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Coffee CAHC policy round-up: March 15, 2017

Coffee CAHC is a twice-weekly newsletter where we round up and comment on the latest health coverage policy developments both nationally and here in Maine. We hope you find these updates helpful!

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Coffee CAHC

115th Congress, 1st session

128th Maine Legislature, 1st session

 

March 15, 2017

 

I’m so over winter. I know, I know, “but you live in Maine”, “but you’re from Maine”, etc etc. Sorry, not sorry. A few weeks of pseudo-spring left me unwilling and unable to cope with this whomp of snow. Alright, I’m being selfish here: how are YOU doing? Y’alright? Things going ok? I hope so, dear readers, I really do. But in the spirit of today being the Ides of March, let’s move on to the doom and gloom, shall we?

 

National level

Well, as predicted, the Congressional Budget Office (CBO) “score” for the GOP replacement plan landed on Monday afternoon. And, uh, holy macaroni – it’s brutal.

CBO estimates that, under the “American Health Care Act” (AHCA), 14 million fewer people would have health coverage in 2018 alone. To put that in perspective, that’s like taking coverage away from the entire combined populations of Pennsylvania and Maine. And then things get really bad (they weren’t already?). By 2026, CBO estimates that 24 million fewer people will have coverage than do currently. That’s roughly the population of Australia, all going without health care over the next decade. To put it lightly: yikes.

Meanwhile, if the AHCA passes, premiums will shoot up over the next few years before settling down from 2020 and beyond. The one thing that Republican leadership has been able to point to in this report is that the AHCA saves the deficit a couple hundred billion dollars over the decade, mostly from getting rid of Medicaid expansion. (Which reminds me of that thought experiment: there’s a button that, if you push it, will kill a random person somewhere on the planet but you’ll get a million dollars. Would you do it? This bill is like pushing that button a couple thousand times.)

The reaction from DC has been pretty much what you’d expect from a bunch of elected officials being offered the chance to kill off health coverage for 24 million voters. …mostly. Leadership is still clinging to their view that the bill offers the best chance to deliver on something they’ve been promising to do for four election cycles now.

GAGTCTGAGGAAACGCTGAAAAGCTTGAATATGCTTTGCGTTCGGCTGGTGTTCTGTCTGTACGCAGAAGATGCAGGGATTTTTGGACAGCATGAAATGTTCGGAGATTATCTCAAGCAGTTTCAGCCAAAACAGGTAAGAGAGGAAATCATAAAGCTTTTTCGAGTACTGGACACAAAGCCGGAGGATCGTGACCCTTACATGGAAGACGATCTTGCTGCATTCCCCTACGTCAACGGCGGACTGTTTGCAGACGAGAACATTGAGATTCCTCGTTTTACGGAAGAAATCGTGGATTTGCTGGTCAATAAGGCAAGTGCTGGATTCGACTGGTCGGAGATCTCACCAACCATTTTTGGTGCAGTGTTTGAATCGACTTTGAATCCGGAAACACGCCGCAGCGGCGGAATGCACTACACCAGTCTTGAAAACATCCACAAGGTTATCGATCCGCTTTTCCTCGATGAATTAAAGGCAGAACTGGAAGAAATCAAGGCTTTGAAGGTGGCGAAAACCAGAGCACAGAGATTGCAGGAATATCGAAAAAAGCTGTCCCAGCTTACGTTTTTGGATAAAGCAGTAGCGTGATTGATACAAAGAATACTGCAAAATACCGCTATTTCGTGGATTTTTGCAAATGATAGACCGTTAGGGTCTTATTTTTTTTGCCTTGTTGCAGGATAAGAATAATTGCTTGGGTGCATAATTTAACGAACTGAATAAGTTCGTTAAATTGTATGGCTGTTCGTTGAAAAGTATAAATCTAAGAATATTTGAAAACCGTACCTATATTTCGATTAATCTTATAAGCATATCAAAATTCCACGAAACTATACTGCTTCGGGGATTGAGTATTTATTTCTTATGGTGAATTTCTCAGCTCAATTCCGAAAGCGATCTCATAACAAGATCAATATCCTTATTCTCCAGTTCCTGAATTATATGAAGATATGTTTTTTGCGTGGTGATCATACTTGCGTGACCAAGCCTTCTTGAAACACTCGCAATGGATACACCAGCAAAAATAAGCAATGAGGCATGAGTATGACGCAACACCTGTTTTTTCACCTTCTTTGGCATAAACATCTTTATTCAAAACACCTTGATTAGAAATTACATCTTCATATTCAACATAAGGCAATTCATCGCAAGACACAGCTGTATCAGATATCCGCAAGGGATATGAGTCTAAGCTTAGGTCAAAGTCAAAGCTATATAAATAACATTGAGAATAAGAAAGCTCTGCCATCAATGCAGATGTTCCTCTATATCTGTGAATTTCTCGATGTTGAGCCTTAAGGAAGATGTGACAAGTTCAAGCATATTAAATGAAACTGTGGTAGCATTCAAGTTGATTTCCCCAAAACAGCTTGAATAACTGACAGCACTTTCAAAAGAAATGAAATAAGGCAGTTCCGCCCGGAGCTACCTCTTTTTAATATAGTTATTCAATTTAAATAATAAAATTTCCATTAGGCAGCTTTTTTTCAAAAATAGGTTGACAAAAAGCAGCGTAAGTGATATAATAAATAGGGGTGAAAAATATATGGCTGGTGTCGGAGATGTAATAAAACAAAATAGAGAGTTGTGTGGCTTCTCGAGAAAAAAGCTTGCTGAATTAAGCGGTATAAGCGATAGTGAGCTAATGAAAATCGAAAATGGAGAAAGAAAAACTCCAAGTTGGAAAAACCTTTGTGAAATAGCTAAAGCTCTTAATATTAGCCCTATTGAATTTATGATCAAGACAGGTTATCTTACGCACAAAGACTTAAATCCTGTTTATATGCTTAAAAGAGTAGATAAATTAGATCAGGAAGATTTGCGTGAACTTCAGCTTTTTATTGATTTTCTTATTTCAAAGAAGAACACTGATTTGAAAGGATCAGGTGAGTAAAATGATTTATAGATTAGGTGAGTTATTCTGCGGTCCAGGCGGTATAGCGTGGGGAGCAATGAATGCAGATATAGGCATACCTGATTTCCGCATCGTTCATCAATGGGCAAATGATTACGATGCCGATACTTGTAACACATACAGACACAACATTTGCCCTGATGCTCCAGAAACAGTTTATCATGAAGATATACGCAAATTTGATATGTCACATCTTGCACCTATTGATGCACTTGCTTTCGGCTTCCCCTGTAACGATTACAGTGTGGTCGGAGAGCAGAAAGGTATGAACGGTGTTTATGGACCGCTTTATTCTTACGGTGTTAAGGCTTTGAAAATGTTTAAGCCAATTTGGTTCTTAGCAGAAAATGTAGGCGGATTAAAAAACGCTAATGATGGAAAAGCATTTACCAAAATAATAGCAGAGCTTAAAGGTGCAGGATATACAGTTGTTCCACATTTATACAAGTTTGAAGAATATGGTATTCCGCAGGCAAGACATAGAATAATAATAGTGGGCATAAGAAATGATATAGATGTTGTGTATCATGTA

And, honestly, you sort of see the dilemma: for years they’ve been pledging to repeal the ACA, in a political climate where they knew President Obama would veto any such effort, so they didn’t have to actually offer a credible replacement or live with the consequences of what their proposals would actually accomplish if enacted. Those chickens are coming home to roost, now. They’re trapped between a rock (blowing up the health coverage system for tens of millions of people) and a hard place (facing hordes of their base voters who have been feverishly clamoring for repeal for seven years now). I’m not saying I have any sympathy for them, but this is why they can’t just pull the plug.

Still, the CBO score is a significant setback. Where do things go from here?

As far as I know, the House is still on track to move the two separate bills to the Budget Committee this week, where they’ll get merged into a unified package.

From there it makes a detour through the Committee on Rules. Here’s where things could get interesting. The Committee on Rules in the House decides on things like how much time will be allowed for debate, how many amendments will be allowed (if any) and on which sections of the bill, and generally sets the tone for whether a package gets any kind of real “debate” on the floor or is set on autopilot for a straight up-or-down vote as-is.

It will be very, very important to watch what kind of rule gets adopted for this bill. If leadership decides that the bill will need amendments in order to pass the House – if, for example, the Freedom Caucus really digs in their heels on Medicaid expansion – then the Rules Committee is where we’ll see them tip their hand. On the other hand, if leadership decides to stick to their guns and run the package as-is (largely because they think it can pass through the Senate reconciliation process), the rule they adopt will reflect that.